Supporting Parents, Healthy Children
How do you shift a system, sector, services and staff to work differently? This is the challenge that the ‘Supporting Parents, Healthy Children’ initiative faces.
Many people using adult mental health and addiction services are parents. This initiative focuses on supporting them as parents, and to take more responsibility for promoting and protecting the wellbeing of children.
This is a significant shift for the adult sector; to move beyond an individual service-user focus and place more emphasis on the health and wellbeing of families and whānau.
The Supporting Parents, Healthy Children guidelines were recently published by the Ministry of Health to encourage a whole system to change the way it works to be more mindful of children and families. This is a considerably challenging task; for many adult services this is a new way of working. For other services who work in family-centred ways, to focus on the wellbeing of children is not so new.
There is a Tongan proverb that says.
Motu e va’a e taha. ‘Oku ongo katoa ia ki ke fu’u akau”; When one branch breaks the whole tree feels it.
In many ways this proverb encapsulates Pasifika understanding of why we must broaden the focus beyond single service users and also address the health and wellbeing of children and whānau.
Mental health and addiction vulnerabilities and challenges are often faced by whole families, not just individuals. International evidence indicates that the children of parents struggling with mental health and addition issues may face higher risk of poor health outcomes themselves. When children and wider families are ignored or are invisible during interactions with the mental health and addiction system, there are many missed opportunities.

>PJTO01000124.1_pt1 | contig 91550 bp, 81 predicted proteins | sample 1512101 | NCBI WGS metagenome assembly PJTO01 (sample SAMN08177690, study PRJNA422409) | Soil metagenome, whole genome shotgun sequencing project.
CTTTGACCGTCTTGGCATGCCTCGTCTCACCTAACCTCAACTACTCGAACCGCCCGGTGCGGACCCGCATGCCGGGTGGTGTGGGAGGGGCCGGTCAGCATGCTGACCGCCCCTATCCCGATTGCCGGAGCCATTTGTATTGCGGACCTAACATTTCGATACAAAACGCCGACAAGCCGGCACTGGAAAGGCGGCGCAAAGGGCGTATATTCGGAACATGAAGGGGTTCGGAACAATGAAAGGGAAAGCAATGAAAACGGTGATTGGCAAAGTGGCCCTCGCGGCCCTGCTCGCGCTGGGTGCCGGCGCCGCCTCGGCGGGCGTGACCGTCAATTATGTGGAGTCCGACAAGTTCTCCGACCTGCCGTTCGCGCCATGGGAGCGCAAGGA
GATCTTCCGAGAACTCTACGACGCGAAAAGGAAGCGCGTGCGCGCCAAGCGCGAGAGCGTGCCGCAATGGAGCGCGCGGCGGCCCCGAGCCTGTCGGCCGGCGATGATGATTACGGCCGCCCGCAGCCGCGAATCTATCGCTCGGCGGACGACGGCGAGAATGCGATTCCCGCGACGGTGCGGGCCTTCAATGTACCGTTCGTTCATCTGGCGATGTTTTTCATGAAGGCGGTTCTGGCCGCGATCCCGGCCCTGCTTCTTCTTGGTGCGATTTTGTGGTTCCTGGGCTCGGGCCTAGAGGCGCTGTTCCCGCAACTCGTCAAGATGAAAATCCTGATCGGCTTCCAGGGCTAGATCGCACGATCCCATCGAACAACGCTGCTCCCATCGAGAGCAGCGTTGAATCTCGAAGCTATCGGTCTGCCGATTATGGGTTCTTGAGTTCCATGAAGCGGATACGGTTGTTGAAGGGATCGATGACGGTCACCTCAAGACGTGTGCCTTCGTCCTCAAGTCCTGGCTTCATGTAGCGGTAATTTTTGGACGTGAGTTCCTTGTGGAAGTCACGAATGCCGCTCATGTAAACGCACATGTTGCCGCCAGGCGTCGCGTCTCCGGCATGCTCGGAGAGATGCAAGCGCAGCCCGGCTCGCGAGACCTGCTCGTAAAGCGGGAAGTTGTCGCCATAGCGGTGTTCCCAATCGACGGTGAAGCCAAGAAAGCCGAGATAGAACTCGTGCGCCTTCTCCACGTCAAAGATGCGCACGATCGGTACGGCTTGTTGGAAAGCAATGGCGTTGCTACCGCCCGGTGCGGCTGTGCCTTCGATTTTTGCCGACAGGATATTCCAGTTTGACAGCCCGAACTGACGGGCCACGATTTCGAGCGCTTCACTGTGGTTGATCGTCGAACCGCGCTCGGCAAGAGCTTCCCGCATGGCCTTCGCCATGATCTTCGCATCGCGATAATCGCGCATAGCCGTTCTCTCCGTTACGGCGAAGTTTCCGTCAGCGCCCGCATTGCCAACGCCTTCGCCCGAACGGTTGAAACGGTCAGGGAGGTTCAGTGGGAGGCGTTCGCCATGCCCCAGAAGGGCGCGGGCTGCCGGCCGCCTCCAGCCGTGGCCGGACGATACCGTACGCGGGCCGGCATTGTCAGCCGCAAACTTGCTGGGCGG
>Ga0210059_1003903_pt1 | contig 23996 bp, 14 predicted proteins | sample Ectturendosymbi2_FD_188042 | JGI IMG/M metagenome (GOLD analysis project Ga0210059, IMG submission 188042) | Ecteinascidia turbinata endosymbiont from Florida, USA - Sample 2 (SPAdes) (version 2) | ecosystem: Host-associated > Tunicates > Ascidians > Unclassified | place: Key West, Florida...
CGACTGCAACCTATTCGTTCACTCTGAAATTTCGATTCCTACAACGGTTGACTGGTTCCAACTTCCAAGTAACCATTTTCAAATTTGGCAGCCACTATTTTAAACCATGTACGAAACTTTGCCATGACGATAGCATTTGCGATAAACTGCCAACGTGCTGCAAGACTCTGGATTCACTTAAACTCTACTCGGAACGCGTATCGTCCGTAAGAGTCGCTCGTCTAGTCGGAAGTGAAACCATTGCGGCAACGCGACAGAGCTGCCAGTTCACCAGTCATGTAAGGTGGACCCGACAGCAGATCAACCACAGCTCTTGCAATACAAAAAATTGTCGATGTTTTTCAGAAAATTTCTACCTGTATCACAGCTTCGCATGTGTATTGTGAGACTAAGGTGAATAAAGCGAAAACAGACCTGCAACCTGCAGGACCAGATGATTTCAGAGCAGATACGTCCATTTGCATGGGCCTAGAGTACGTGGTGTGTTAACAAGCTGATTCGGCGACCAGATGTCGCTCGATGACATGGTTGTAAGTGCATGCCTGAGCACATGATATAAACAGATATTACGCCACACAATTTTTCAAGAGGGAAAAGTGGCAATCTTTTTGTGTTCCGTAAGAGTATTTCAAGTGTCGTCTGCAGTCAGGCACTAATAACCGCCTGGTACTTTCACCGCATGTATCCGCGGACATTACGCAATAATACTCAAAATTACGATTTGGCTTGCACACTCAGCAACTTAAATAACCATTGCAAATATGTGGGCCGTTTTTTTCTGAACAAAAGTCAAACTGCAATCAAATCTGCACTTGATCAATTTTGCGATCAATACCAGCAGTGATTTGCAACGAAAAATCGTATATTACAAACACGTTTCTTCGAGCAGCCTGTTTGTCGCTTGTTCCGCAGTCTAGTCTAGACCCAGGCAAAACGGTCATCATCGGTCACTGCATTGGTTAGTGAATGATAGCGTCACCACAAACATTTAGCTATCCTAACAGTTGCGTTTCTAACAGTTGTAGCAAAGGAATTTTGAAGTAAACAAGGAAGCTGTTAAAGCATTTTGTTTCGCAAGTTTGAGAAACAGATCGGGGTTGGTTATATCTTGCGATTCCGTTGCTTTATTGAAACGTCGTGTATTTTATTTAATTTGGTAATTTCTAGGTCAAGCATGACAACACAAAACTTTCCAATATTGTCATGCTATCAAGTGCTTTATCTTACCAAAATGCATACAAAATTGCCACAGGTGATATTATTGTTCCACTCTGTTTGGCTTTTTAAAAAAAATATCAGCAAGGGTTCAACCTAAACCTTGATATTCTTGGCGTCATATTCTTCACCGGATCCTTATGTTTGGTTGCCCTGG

Le Va is a part of a team, including The Werry Centre, Matua Raki, Te Pou, Abacus and Te Rau Matatini supporting this initiative.
Last month workshops were held in four of our major centres explaining how we plan to implement the guidelines. During these workshops, Le Va took the opportunity to share at a high level Tu Tonu, the CEP (Co-Existing Problems) assessment tool it has been developing.
Tu Tonu uses a metaphor of a tree in its environment to show that for Pasifika, who we are and how we are all connected is essential with regard to our wellbeing.
As the Samoan proverb says,
E le falala fua le niu, ‘ae falala ana o le matangi”; The coconut tree does not sway on its own but is swayed by the wind.
There were notable synergies between the metaphors and cultural metaphors of Pasifika and Māori approaches to this initiative. In addition, Whanau Ora was seen to be a complementary way of working.
There is a suite of tools to enable the sector consider the needs of children and support service users as parents. One of these is our EP (Engaging Pasifika) that teaches cultural competency skills about working with Pasifika families.
Le Va is excited to be part of this systematic shift towards healthy families, parents and children. Families and relationships have always been considered healthy and vital to wellbeing in Pasifika cultural contexts.